Ganoderma lucidum (lingzhi in China, reishi or mannentake in Japan) has been successfully used in the field of medicine for more than 4,000 years among Asian peoples. In China it is referred to as the king of herbs.
It is interesting that it is not really suitable for consumption, but the extract obtained from it has proven positive effect on many areas. In the Far East, it has become known primarily as an enhancer, and the anticancer effect is one of the most significant properties.
It has a wide range of products worldwide. It can be also found in the form of powder, extract and tea. There are several types of Ganoderma products available in Hungary, which is easily accessible to anyone as a dietary supplement.
Appearance and lifestyle
It has a saprophytic, a parasite lifestyle, it is settled on damaged trees. Its favourite habitat is mainly the trunk of leafy trees, most commonly found in the surroundings of oak and some coniferous trees (e.g. pine, spruce).
It looks slightly different from other fungus. It is large, hard-bodied species with a typical half- or kidney-shaped cap with a shiny, brownish wax layer. On the edge of the mushroom’s cap there is a light (white-to-yellow shade) strip, which is also a unique feature of the fungus. Its height can range from 5 to 20 cm; the cap is approximately 1-3 cm thick.
The pulp of Ganoderma lucidum is very hard, with a paraffin-like texture. Due to its characteristic smell and its bitter taste, it is not consumed as a food.
As far as its habitat is concerned, there are still differences in opinions (due to the uncertain taxonomic classification), but observations show that it is an available species on a global scale. It can be found in the Mediterranean and moderate climatic zone in Europe. In Germany, for example, it can be found in all regions, but we can also see it in the oak woods in Hungary. It is a fact, however, that we rarely encounter it in a wild form.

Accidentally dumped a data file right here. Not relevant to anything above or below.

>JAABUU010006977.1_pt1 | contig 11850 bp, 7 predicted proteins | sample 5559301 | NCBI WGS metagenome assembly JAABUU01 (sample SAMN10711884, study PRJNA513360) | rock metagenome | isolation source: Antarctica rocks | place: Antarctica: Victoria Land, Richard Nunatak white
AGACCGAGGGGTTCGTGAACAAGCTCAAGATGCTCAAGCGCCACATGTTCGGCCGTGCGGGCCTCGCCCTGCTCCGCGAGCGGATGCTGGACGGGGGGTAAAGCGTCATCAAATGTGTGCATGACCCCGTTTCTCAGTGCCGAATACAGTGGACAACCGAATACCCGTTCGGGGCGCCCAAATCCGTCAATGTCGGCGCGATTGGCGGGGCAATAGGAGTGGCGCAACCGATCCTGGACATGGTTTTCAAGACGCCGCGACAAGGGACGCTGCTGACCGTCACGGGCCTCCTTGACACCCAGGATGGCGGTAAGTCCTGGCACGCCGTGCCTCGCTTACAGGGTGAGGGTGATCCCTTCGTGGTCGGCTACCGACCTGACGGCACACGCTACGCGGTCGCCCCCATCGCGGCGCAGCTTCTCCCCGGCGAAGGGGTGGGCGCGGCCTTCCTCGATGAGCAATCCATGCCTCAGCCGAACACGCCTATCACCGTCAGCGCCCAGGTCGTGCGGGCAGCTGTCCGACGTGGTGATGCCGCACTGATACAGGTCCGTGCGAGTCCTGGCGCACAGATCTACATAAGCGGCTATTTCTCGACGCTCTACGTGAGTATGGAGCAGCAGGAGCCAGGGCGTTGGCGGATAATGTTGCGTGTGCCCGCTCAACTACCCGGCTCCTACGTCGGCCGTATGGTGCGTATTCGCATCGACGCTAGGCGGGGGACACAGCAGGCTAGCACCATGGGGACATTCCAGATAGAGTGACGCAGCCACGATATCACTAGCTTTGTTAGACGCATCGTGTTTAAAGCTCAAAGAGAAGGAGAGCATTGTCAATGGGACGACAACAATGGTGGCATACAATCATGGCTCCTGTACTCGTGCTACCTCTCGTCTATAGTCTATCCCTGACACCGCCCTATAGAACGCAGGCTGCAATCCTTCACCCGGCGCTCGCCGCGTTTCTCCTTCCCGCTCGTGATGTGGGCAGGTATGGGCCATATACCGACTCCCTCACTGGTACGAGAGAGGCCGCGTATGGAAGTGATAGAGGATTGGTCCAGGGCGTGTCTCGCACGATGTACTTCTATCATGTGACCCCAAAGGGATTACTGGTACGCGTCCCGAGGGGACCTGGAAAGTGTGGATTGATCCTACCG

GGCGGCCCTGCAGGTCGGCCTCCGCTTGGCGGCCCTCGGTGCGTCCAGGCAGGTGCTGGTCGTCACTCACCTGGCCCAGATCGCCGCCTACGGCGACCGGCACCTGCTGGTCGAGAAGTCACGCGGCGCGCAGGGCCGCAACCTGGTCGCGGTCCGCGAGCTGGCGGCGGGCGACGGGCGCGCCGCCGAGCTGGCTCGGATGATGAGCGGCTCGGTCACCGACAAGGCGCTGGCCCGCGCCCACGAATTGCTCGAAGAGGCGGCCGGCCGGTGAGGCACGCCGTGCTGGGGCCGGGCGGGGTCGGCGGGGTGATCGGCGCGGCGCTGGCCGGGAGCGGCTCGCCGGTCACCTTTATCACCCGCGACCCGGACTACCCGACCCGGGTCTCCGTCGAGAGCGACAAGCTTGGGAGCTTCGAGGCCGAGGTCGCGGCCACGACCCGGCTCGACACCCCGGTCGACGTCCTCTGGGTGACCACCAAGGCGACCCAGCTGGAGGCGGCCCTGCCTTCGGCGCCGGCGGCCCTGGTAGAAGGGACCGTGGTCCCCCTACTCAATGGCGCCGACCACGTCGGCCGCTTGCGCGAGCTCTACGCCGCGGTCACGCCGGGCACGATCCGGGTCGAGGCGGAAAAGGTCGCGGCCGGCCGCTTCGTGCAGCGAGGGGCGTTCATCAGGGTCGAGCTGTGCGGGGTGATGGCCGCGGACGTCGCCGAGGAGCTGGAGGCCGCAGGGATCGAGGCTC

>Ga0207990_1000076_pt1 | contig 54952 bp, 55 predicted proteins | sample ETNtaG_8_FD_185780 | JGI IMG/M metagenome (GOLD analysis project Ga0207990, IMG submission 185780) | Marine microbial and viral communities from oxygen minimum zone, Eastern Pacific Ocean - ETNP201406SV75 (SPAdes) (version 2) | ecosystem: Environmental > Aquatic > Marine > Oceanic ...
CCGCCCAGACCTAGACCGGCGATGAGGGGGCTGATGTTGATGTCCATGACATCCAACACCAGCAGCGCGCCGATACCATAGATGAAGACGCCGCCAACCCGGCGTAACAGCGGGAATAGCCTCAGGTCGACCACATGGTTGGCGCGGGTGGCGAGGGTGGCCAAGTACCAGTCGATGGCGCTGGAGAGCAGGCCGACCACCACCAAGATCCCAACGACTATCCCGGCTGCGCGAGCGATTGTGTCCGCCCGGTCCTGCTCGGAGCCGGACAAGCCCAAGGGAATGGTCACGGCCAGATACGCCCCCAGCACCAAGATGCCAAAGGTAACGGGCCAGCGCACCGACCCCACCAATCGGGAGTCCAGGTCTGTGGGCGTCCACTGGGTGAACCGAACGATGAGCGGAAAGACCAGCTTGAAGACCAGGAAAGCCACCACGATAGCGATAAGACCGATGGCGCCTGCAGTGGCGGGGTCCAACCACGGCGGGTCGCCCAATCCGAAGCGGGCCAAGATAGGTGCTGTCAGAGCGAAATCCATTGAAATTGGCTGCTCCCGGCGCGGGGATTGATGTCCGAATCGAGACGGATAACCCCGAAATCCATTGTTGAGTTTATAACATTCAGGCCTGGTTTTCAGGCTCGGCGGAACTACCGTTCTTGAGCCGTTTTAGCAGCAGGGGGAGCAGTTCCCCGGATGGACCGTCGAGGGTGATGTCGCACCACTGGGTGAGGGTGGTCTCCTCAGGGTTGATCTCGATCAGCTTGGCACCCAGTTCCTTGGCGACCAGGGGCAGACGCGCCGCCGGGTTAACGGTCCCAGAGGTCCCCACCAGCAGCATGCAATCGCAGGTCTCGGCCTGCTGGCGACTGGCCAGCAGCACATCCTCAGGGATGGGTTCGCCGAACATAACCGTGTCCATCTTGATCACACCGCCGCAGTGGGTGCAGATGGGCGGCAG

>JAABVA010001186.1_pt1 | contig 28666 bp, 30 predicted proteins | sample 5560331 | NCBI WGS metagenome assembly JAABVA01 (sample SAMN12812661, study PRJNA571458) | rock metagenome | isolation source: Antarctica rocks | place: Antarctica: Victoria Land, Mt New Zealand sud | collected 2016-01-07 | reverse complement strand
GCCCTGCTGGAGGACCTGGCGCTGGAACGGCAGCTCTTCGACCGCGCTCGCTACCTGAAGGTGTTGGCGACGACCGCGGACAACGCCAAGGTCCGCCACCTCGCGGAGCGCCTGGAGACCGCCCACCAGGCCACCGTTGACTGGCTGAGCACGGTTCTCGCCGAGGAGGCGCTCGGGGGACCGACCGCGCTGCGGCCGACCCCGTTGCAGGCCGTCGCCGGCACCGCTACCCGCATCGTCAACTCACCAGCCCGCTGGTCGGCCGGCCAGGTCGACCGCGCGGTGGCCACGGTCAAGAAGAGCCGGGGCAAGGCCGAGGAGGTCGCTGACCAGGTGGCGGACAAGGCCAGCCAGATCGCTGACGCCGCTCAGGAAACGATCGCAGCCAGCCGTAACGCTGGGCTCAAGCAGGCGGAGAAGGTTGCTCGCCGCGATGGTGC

Notes were made even in ancient times about the fungus, that is to say, this medicinal mushroom has been known for more than 2,000 years.
The world’s first known book on herbs and their effects was compiled by Shen Nung Ben Cao Jing during the Eastern Han dynasty (around 25-220). In addition to herbs, the book also describes the beneficial effects of several mushrooms, including Ganoderma lucidum (referred to as ‘ling chih’). The author highlights this fungus due to its outstanding therapeutic properties, which include vitality enhancing, cardiovascular, memory-enhancing and anti-aging effect.
In Chinese culture it was regarded as the key of immortality, and due its prominent properties, it was only the emperor’s privilege to use it for a long time.
Ganoderma lucidum also appeared in the arts: paintings, carvings, furniture and even women’s accessories. The first art work associated with this mushroom dates back to 1400, which representation is religiously associated, and specifically related to Taoism.
What Ganoderma contains